Embraer is so proud of its fuel-efficient E-Jet E2 family that it is showing off two of the airframes at this year’s Farnborough Airshow, which kicks off on Monday.
With the global aviation community now gathered in Hampshire, journalists were given a head-start on the week-long event with the chance to fly on the E190-E2 – a 114 seat aircraft that offers superior capacity and range, opening up new opportunities in the regional market.
FINN was invited to sit on the jump-seat, and, after a short air traffic control delay, 2-RLET was cleared for takeoff on runway 24 for a 30-minute flight along the south coast of England.
The views out towards the French coast were impressive, but Embraer has a serious reason for flying the E190-E2 more then 5,000 miles from its base in Brazil.
Regional airliners and eVTOLs
Embraer is in Farnborough to showcase its entire portfolio of current, near future and concept aircraft – with the hope of stealing a march on what is becoming a crowded sector not just for regional airliners but eVTOLs.
With its unique ‘Profit Hunter’ livery, complete with ‘shark’ nose, Embraer is keen to promote the E190-E2’s fuel efficient regional airliner, which first entered service with Widerøe in 2018.
By the middle of the century, Embraer hopes it could have a hydrogen-powered version of the aircraft.
But much is planned before then. First, sustainable aviation fuels (SAF) are to be adopted in ever greater quantities.
Role for SAF
Luis Carlos Affonso, Embraer’s Senior Vice President Engineering, Technology Development and Corporate Strategy, said SAF was a “big part” of the company’s sustainability roadmap, not least because it is a drop-in fuel that can be used without modification to existing aircraft and engine infrastructure.
The E190-E2 flight from Farnborough was powered by a 39.06 per cent SAF blend, and the OEM recently flew a 100 per cent SAF flight.
With the goal to become net carbon neutral by 2050, the Embraer leadership is committed to SAF (although supply of the fuel will be a limiting factor).
On Sunday, Embraer signed a Letter of Intent with Raízen, a global leader in bioenergy, to drive the development of SAF.
“SAF plays a key role in reducing aviation emissions in the short and medium term. Therefore, this agreement aims to stimulate the growth and sustainability of the value chain as a whole,” said Carlos Alberto Griner, Vice President of People, ESG and Communications at Embraer.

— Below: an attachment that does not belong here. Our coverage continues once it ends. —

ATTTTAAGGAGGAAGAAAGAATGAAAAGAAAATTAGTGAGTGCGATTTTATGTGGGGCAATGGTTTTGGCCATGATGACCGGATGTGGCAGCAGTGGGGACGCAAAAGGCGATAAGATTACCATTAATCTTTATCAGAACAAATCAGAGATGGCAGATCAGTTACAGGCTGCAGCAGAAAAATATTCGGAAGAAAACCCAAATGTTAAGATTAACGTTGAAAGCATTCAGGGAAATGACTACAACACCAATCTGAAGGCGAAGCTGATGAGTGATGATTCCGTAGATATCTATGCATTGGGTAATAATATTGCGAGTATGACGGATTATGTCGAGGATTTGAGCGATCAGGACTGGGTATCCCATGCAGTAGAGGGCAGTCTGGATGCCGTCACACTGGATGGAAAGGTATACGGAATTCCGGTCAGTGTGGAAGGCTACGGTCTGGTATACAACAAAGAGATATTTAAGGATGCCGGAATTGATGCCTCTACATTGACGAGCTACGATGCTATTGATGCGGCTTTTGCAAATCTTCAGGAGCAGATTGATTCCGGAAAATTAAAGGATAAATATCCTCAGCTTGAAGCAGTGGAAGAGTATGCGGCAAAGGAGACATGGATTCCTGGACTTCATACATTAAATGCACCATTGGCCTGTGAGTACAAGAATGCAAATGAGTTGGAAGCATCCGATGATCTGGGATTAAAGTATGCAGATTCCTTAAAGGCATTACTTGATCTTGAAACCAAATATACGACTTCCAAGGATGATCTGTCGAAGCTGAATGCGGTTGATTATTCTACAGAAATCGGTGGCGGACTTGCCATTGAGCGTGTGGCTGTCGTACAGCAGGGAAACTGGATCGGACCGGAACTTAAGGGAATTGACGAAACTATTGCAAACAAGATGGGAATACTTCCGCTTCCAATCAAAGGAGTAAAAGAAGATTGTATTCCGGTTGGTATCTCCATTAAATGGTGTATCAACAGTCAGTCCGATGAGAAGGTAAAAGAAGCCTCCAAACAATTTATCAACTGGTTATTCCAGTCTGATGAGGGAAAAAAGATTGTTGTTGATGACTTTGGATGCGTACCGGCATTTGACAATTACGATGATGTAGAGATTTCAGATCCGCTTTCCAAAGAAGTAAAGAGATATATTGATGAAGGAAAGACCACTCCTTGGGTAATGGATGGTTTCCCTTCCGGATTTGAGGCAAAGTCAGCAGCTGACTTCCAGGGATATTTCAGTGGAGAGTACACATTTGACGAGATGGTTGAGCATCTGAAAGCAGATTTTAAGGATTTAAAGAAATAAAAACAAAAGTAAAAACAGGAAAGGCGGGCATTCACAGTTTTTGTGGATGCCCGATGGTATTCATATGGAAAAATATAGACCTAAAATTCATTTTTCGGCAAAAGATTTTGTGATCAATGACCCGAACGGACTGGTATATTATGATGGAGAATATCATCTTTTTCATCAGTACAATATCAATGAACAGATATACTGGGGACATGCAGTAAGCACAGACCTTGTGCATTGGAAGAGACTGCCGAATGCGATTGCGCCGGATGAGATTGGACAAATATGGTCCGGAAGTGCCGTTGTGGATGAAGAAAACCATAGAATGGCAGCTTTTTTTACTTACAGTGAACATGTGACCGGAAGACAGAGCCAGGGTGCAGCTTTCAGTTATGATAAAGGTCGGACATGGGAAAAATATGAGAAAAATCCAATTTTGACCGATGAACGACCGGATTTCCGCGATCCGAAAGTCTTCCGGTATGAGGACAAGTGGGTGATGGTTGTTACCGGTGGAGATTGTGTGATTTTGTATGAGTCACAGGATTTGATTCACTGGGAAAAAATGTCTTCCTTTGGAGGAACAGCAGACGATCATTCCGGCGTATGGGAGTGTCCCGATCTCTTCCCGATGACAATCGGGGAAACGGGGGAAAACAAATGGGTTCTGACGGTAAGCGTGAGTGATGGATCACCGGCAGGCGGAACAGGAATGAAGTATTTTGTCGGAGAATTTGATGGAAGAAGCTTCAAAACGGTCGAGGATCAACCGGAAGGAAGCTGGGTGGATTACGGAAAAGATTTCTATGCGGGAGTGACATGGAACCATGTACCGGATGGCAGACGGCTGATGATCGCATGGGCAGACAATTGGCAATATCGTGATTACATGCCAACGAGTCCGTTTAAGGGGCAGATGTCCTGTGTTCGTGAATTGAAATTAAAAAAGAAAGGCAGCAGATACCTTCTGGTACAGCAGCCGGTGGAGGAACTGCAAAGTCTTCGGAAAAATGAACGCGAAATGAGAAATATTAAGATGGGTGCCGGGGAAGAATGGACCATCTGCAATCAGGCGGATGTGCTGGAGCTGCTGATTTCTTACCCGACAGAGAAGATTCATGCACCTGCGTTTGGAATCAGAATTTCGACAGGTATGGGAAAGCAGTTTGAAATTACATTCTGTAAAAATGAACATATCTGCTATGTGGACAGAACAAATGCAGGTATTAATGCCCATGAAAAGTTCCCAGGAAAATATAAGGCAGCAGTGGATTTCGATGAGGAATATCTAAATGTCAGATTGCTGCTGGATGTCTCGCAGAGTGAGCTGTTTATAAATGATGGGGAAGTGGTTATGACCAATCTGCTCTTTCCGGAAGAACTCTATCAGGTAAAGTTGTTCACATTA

The expectation is that Raízen will help Embraer reach the goal of having SAF blends representing 100 per cent of its fuel consumption in Brazil by 2030.
In the decades that follow, Embraer has plans to launch a new fleet of Energia aircraft powered by hybrid, full electric and later hydrogen.
The Energia initiative will explore a range of sustainable concepts to carry up to 50 passengers, taking a number of energy sources, propulsion architectures and airframe layouts into consideration to reduce carbon emissions.
Embraer is also building a new generation of turboprop aircraft, designed to fly in the short-haul up-to-150-seat segment, vastly reducing this sector’s carbon emissions.
And the E190-E2 could become hydrogen-powered before 2050, under Embraer’s plans.
Back on the ground in Farnborough after Sunday’s E190-E2 flight, the temperature was rising ahead of what is forecast to be a sweltering week – climatic conditions which will at least make the Brazilian crew feel at home.
The company will be hoping that the international gathering of industry executives will renew the focus on its aircraft – both in the E-Jet E2 family and Embraer’s eVTOL subsidiary Eve – in Europe and beyond as it seeks to grab market share from its rivals, while pursuing an ambitious sustainability strategy that looks could change how we fly in the future.